Depending on who you ask, he is either a martial arts teacher who is also among the “top 1% of jazz bassists,” or a traitor who swore allegiance to al-Qaeda. David R. Adler’s guest column in the May Jazz Times
(not yet on-line) wisely suggests caution on the part of the jazz community in responding to the Shah case. However, some like promoter Margaret Davis and Jazz Journalists President Howard Mandel have jumped in with both feet to champion Shah’s case.
Davis claims “He is suspected of having thoughts, spoken words and/ or companions the government doesn’t like, and though not actually charged with committing a crime, he has been held in solitary confinement ever since.” This is demonstrably false. Shah has been charged with two counts of conspiring to aid a foreign terrorist organization, as well as third related charge. The government’s complaint
is available on-line and it makes chilling reading. Here are some of the details:
On Dec. 16, 2003 during a meeting with an FBI confidential source (now thought to be Yemeni Mohammed Alansi) Shah is alleged to have expressed interest in “obtaining a location where he could ‘train’ in hand-to-hand combat and prepare brothers [for jihad].” The source offered he might have a warehouse that would suit Shah’s purposes, to which Shah suggested “hang some tires [in the warehouse] ‘cause I teach, I teach the brothers how to use swords and machetes.”
According to the complaint, during that meeting, “Shah also discussed the possibility of opening a machine shop in order to fabricate ‘many things’ including weaponry, so that ‘you wouldn’t have to depend on people’ to make ‘your barrels [gun barrels], anything like that.”
Shah complained he had been unable to leave the country for terrorist training because as the complaint explains: “Shah is subject to a court order regarding his failure to provide child support.” Rather than raise money for Shah’s defense, perhaps Ms. Davis should consider raising money for his dependants.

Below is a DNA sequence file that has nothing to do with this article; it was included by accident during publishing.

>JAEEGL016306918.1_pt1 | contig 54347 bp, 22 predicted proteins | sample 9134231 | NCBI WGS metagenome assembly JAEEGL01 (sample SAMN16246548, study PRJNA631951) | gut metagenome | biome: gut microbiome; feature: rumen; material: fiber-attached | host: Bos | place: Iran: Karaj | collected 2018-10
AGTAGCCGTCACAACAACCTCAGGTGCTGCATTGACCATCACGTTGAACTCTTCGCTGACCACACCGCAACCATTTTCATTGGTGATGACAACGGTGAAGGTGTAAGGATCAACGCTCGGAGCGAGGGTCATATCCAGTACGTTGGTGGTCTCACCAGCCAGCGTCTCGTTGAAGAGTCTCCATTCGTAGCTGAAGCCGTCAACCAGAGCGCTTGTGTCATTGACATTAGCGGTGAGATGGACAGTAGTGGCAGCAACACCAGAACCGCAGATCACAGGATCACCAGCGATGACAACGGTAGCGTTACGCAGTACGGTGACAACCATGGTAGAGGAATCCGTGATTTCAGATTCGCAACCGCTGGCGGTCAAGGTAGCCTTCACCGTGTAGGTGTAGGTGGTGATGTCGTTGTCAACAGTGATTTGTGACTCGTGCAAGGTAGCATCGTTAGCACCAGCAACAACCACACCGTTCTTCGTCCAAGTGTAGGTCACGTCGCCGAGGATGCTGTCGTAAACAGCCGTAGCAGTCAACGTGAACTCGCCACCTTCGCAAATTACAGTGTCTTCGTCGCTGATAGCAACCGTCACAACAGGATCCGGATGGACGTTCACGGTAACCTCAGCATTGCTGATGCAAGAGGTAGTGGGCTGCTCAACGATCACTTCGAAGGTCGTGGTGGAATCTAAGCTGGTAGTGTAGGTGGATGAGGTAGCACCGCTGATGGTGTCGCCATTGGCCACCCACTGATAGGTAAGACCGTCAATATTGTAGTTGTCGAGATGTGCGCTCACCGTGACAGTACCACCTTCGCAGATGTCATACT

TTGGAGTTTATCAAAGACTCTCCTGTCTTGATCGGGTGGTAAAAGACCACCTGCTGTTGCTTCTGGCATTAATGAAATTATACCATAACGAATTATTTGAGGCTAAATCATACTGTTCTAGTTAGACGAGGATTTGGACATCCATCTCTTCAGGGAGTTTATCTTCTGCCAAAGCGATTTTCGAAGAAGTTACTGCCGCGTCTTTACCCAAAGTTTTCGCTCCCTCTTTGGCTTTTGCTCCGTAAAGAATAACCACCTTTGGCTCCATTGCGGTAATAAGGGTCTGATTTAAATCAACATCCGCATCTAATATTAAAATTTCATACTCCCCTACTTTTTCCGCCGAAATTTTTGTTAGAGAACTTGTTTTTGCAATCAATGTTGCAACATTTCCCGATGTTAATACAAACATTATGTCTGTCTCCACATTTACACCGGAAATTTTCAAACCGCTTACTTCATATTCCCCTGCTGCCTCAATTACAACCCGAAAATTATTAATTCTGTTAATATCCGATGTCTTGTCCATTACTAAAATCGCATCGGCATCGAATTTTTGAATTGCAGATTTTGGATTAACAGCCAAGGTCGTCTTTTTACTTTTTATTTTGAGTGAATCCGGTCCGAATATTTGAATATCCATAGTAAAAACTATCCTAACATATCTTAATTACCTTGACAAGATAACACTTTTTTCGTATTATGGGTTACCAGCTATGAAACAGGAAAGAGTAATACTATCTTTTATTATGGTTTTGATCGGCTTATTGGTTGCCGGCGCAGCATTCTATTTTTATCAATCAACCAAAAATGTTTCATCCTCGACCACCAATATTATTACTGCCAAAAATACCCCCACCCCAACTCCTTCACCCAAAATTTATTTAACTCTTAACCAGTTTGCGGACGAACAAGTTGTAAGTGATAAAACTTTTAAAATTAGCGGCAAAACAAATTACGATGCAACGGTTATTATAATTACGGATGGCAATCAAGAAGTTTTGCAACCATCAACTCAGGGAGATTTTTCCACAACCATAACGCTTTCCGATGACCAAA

On Dec. 23, 2003 Shah was arrested by Yonkers police for petit larceny as part of a dispute with a former landlord. During a routine search of his car they found phone numbers of Seifullah Chapman, who would later be convicted of providing material support to terrorists, and an individual believed to have connections to foreign terrorists.
Later in January or February 2004 Shah reportedly offered to recruit his friend and now co-defendant Rafiq Sabir, a medical doctor who allegedly wanted to offer his medical services to al-Qaeda. At one point “Shah discussed how he and his ‘friend’ attempted to go to the ‘mountains’ [which appears to be a veiled reference to training camps in Afghanistan].”
During a March 4, 2004 meeting with an undercover FBI agent (UC-1) arranged by the source, the complaint alleges “Shah physically demonstrated to UC-1 how he had fashioned his prayer beads into a weapon and how the prayer beads could be used to strangle a person.”
Then at an April 1, 2004 meeting Shah and UC-1 allegedly discussed Shah providing martial arts training to al-Qaeda jihadists. UC-1 reportedly recommended Shah produce a “demonstration videotape and to prepare a syllabus.” Allegedly Shah’s response was “we on the same thing. We on, one hundred percent same page.”
Also at that meeting allegedly “Shah informed UC-1 that he would like to learn at camps about ‘chemical stuff,’” and “also discussed training on AK-47 assault rifles and hand grenades.”
In the most publicized
alleged exchange, Shah made eye contact with a woman in an Orlando area bar, then said to UC-1 “I could be joking and smiling and then cutting their throats in the next second.”
Allegedly Shah and co-defendant Sabir met with UC-1 on May 20, 2005 and discussed means of pursuing jihad in a conversation which culminated in their taking an oath, a “bayat” to al-Qaeda and to bin-Laden’s leadership.